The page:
Thanks, Pat! When I made this, I used a generous 1/4 teaspoon of cayenne pepper, and it gave the peaches just a nice, noticeable bit of heat without being fiery. But trust your own history with cayenne pepper as you season your peaches.

Susan from Food Blogga July 2, 2009 at 6:51 pm

I agree. The contrast between the savory meat and the sweet fruit is tantalizing.

Hannah July 2, 2009 at 11:24 pm

Thank you for this – it was a new and lovely way to combine peaches + balsamic!
I made it a few nights ago, and doubled the peaches so I could eat the majority of them on their own, so delicious. I actually ate some atop plain Greek yogurt the next day, sounds weird, but it cooled down the cayenne just subtly enough.

Barbara July 3, 2009 at 12:53 am

Darn! I was thinking of making that delicious lamb recipe you posted a few days ago this weekend. Now I’m torn because this sounds fantastic. I love being able to use in-season fruits in interesting ways. I agree with you that fruit and pork is a natural. I sometimes even throw a little apricot preserves into a pan I’ve cooked chops in, add a little stock and some salt and pepper and presto! But this sounds sooo much better.

Thanks!

Toni July 3, 2009 at 10:46 pm

I just heard a great news story this morning on NPR about peaches. Their discussion of the juices running down your arm made me salivate for these beauties! And yes, they’re a natural for pork. This dish looks beautiful – I’m sure it tastes equally as good.

Chip July 4, 2009 at 3:58 pm

Terry, I found myself just sitting staring at the image! Photo’s so good, I can practically smell the food!

Tasty Health Food July 5, 2009 at 8:31 am

I don’t eat pork, so I’ll have to try this with chicken like you suggested. Your picture looks amazingly delicious though!

Terry B July 5, 2009 at 9:12 pm

Hi, Susan! And the balsamic vinegar didn’t add a big puckery hit to the peaches—it just kind of tempered and deepened their sweetness.

Hannah—Actually, the yogurt sounds like a perfect foil for the peaches.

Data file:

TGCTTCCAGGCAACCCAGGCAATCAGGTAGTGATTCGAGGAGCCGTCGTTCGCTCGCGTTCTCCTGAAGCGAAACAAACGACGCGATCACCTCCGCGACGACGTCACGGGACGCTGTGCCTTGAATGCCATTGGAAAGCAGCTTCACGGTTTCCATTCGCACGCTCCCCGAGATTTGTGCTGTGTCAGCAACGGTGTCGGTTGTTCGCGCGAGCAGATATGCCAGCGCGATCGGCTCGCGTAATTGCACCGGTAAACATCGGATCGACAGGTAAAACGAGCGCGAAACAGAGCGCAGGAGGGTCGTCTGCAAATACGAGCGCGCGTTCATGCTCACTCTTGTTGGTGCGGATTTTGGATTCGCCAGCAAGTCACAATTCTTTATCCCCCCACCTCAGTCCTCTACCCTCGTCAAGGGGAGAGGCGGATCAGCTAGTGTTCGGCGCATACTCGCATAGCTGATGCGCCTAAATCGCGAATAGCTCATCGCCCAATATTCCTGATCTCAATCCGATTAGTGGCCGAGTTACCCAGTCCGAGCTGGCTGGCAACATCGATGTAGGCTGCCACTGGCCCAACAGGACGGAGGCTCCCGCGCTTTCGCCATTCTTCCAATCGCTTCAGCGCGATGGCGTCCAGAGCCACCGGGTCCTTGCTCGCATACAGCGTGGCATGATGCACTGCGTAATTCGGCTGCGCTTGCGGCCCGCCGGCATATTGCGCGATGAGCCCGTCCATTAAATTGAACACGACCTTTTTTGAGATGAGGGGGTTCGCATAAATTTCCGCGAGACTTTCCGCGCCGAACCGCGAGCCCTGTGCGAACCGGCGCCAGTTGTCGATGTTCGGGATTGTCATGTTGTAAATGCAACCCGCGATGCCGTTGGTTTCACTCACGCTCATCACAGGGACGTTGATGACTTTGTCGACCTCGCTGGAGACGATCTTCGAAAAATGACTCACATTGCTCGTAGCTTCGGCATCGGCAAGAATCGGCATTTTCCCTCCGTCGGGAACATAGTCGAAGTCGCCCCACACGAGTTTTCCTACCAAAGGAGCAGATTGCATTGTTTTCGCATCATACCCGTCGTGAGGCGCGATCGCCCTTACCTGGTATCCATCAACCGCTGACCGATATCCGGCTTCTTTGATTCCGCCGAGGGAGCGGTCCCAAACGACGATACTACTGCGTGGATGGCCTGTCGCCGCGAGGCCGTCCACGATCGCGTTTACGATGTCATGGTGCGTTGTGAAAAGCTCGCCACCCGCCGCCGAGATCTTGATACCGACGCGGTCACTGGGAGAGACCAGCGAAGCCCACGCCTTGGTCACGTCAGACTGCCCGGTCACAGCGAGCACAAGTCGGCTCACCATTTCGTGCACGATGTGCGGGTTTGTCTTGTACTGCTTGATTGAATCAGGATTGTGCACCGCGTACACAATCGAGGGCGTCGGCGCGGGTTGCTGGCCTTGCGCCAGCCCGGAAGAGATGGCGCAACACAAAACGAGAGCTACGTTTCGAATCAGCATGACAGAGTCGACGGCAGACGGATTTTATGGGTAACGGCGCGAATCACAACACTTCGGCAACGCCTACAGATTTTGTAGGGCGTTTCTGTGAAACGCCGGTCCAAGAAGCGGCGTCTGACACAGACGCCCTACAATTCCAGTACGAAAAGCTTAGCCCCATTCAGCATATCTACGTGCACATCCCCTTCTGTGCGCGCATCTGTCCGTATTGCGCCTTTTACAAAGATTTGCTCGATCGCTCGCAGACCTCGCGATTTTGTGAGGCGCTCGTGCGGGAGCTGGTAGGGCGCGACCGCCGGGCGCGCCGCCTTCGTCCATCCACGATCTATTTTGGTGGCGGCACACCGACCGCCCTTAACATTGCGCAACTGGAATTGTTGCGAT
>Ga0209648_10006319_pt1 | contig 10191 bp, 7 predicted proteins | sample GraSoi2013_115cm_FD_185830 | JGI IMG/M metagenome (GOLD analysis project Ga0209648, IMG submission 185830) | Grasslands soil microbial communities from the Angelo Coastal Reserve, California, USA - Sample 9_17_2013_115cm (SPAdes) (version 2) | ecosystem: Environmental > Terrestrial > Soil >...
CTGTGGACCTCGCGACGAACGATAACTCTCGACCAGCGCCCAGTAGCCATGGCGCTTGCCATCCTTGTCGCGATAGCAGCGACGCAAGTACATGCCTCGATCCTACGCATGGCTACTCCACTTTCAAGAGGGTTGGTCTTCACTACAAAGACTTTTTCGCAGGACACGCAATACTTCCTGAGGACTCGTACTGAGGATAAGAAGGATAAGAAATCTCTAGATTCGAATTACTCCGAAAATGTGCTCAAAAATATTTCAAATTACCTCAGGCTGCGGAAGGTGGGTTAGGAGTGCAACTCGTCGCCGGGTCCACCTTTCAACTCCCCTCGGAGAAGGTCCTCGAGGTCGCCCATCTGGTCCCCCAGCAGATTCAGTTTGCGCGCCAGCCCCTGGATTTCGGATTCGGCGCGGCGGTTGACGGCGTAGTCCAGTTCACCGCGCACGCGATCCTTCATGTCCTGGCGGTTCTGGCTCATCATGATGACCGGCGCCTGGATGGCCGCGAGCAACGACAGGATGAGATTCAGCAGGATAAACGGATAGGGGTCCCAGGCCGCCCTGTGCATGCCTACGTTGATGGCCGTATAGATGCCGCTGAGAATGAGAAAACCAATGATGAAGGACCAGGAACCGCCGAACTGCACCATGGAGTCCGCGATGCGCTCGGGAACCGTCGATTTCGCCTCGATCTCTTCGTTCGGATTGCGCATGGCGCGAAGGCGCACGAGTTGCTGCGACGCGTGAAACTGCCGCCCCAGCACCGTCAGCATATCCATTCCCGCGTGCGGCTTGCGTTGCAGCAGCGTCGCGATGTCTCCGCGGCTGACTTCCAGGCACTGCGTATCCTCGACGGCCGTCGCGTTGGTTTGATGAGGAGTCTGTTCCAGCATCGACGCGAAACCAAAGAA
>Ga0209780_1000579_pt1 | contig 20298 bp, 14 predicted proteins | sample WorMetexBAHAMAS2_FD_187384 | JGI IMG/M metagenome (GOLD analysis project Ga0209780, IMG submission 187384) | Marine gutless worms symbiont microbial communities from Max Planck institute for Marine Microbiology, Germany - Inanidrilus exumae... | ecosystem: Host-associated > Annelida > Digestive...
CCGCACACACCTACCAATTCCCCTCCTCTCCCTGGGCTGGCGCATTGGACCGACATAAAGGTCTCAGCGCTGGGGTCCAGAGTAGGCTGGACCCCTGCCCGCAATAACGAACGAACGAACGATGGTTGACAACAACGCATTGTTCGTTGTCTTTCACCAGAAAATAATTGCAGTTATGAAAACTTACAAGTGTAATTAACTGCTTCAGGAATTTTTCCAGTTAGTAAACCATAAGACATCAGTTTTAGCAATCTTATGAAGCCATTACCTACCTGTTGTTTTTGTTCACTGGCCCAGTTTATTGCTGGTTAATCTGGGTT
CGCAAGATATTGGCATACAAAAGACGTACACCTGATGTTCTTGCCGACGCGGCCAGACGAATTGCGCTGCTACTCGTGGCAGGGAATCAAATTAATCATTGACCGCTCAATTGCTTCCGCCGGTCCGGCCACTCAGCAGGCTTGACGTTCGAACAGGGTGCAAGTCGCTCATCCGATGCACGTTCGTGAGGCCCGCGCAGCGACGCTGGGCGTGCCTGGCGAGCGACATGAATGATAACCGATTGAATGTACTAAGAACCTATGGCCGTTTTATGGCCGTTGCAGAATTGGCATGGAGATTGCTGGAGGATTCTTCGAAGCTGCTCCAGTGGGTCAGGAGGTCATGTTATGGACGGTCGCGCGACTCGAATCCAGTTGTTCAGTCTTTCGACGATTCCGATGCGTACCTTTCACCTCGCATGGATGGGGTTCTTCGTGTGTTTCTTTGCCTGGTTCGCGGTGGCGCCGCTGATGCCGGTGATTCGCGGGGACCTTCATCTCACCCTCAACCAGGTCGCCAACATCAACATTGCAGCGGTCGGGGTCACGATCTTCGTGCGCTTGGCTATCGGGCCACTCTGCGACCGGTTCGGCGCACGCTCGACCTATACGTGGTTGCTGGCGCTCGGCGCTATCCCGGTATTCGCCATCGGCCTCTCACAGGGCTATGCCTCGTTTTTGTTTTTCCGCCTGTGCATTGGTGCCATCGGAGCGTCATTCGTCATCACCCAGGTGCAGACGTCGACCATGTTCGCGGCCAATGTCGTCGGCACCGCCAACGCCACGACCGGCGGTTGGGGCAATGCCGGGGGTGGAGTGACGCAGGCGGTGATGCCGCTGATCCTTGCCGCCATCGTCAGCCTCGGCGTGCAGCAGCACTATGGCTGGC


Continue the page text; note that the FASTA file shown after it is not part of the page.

Barbara—Your trick with the apricot preserves sounds like a nice spur-of-the-moment way to add a sweet touch to pork.

Toni—And this really seems like it will be a banner year for peaches!

Thanks, Chip!

Tasty Health Food—Let me know how you like it with the chicken!

altadenahiker July 6, 2009 at 3:35 pm

I totally missed the marmalade & bacon on pumpernickel. That’s the kind of fare I grew up on, and no one would trade sandwiches with me in the lunchroom.

If I run many, many miles this week, that’s what’s for dinner.

Terry B July 6, 2009 at 4:01 pm

altadenahiker—I know! When I first heard about it being served in a New York City restaurant, it sounded like Elvis food to me. Apparently, though, it’s a Brit fave. And for good reason—it is soooo good!

katie July 6, 2009 at 6:22 pm

We’ve been getting wonderful peaches and nectarines for the last two weeks. Now, maybe I can stop just eating them and start using them in recipes…

cheffresco July 6, 2009 at 8:55 pm

This is my first time to your site – you’ve got some great looking recipes! The photos are amazing as well!

Terry B July 7, 2009 at 10:59 pm

katie—That’s always a problem, isn’t it? I had to guard the peaches I had ripening for this dish from the hungry hordes, myself included.

Thanks, cheffresco!

Mindy July 10, 2009 at 4:39 pm

This looks great! Peaches are on sale here right now, so I may make this for dinner tonight.

May March 26, 2012 at 11:19 pm

Just made this for my family tonight – it was a hit! It came out perfect and I couldn’t be happier. Great, great recipe. Thank you!

Luke April 30, 2014 at 5:27 pm

Just made this. It is unbelievably good. Gonna want to make extra peaches for sure. Thanks for an awesome recipe.